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Art suffers when beauty's shunned

A walk through a contemporary art gallery can lead to a strange conclusion: Some art just isn't very pretty. It's funny. In the contemporary art world, I'm almost tempted to say that if something is visually beautiful, then it's kitsch or that th...

A walk through a contemporary art gallery can lead to a strange conclusion: Some art just isn't very pretty.

It's funny. In the contemporary art world, I'm almost tempted to say that if something is visually beautiful, then it's kitsch or that the ugly and harsh is "avant garde."

I chatted with an old friend of mine, Dale Hoover, about visual beauty and art the other day. He's a professor of humanities at Edison State College in Ft. Myers, Fla.

"There's less interest in pure decoration it seems than there is in a beautiful concept or an issue that an artist wants to present," he says, comparing art of the 20th century to that of previous generations.

Exemplifying the shift away from the visually appealing was the Dadaism of the 1910s and 1920s. In a recent Forum article that discussed Dadaism, Concordia College art department chair Peter Schultz called Dada "anti-art art" and said its practitioners were "questioning the very idea that the beautiful is possible."

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But is something lost in all this? I want to suggest that it is, that visual beauty is an integral part of the visual arts and that the art world has lost its way a bit on this front.

Of course, some might argue that what is ugly to me is beautiful to them. But is beauty purely opinion, purely subjective? Is beauty utterly in the eye of the beholder? Or could it be that there are some things that are objectively beautiful?

I want to suggest that that is the case. I believe, for example, that Beethoven's 5th simply is, in a very real sense, more beautiful than the Happy Birthday melody. Its power and grace tap into something that is more beautiful by a standard that rises above opinion.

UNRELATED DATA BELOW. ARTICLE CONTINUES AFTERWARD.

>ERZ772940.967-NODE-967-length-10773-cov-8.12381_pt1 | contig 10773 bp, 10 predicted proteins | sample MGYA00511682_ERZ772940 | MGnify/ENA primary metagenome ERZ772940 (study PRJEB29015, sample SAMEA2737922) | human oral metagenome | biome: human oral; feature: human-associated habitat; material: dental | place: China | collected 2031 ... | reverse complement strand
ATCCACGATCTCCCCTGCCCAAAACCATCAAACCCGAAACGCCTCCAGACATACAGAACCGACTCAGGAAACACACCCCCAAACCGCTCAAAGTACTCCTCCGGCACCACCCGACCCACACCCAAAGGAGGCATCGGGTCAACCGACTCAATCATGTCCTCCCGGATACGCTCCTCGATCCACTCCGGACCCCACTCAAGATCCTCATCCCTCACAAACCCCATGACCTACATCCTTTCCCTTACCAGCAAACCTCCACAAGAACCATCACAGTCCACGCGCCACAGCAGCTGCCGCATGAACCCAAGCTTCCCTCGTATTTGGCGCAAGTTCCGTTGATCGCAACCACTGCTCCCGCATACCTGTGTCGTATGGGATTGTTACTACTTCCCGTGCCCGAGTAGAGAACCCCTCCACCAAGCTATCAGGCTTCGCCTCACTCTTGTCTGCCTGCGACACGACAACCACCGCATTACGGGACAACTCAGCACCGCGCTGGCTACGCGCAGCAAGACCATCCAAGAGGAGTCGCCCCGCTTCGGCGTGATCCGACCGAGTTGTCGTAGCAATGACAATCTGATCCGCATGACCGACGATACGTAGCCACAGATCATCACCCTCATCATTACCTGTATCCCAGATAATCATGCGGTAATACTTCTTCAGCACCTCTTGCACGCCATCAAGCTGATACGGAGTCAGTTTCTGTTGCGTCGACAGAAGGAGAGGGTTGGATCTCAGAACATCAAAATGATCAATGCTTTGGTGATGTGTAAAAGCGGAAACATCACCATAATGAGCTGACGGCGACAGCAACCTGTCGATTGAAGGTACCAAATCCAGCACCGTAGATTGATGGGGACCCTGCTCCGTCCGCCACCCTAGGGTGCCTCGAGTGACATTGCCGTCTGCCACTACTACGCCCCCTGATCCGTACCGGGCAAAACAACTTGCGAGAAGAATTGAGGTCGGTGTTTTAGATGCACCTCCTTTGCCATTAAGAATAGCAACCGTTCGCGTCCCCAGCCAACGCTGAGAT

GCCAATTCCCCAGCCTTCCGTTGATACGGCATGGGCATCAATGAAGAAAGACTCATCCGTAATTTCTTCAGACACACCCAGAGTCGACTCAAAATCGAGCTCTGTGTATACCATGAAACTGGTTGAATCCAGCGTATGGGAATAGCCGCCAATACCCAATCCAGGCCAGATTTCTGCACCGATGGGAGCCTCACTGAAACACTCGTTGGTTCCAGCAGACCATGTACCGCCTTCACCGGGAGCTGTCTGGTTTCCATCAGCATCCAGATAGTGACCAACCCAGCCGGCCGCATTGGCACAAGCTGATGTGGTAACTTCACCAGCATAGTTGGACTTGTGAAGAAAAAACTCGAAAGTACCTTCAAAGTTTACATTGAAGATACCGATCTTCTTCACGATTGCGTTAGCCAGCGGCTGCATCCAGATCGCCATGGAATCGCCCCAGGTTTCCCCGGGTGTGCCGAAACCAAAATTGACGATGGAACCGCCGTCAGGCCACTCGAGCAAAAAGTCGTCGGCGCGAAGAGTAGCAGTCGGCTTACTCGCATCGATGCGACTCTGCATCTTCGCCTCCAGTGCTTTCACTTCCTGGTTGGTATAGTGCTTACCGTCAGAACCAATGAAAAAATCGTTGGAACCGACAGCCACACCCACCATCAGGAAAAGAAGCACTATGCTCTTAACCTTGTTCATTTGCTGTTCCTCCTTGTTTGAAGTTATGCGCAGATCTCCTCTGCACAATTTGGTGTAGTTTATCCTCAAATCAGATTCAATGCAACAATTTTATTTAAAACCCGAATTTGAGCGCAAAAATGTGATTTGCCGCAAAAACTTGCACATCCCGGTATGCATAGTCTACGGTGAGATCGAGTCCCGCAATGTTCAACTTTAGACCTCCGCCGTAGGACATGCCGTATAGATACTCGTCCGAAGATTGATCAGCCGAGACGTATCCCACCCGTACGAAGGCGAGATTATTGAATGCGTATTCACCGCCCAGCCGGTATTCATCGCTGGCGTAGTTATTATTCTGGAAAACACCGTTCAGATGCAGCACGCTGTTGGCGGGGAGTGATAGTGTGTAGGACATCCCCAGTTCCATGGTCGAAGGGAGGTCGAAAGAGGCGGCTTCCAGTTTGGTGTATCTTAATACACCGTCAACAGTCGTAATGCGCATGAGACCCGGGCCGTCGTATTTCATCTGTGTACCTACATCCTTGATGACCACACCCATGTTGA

If this notion seems strange, consider the way we think about morality, which, like beauty, is an abstract, somewhat nebulous concept. With regard to morals, people will disagree about what is valid and what is not, much as we do with art.

Yet, I would make the argument that certain actions are objectively right or wrong. The Holocaust, for example, was wrong. Child abuse is wrong. Caring for my children is right. And these truths aren't simply my opinion.

So if in morals there are objective realities, might there also be in aesthetics? And if we cannot say that one thing is more beautiful than another, can we say anything is truly beautiful at all? But surely Michelangelo's "Piet?" or Rembrandt's "The Return of the Prodigal Son" are beautiful?

I should add that I am not suggesting that all art should be light and whimsical. Francisco Goya's "The Third of May" and "Saturn Devouring His Children," for example, take on graphic, violent topics. But the compositional, visual forms do not suffer.

Further, I would not paint the issue so broadly as to say that no valid art can be ugly or that traditional compositional structure must always be adhered to. But it seems that the pendulum has swung to the point that the ugly is sometimes embraced for its own sake while the value of beauty is missed. And, in that, art has suffered.

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Readers can reach Forum reporter Shane Mercer at (701) 451-5734

and smerc@forumcomm.com

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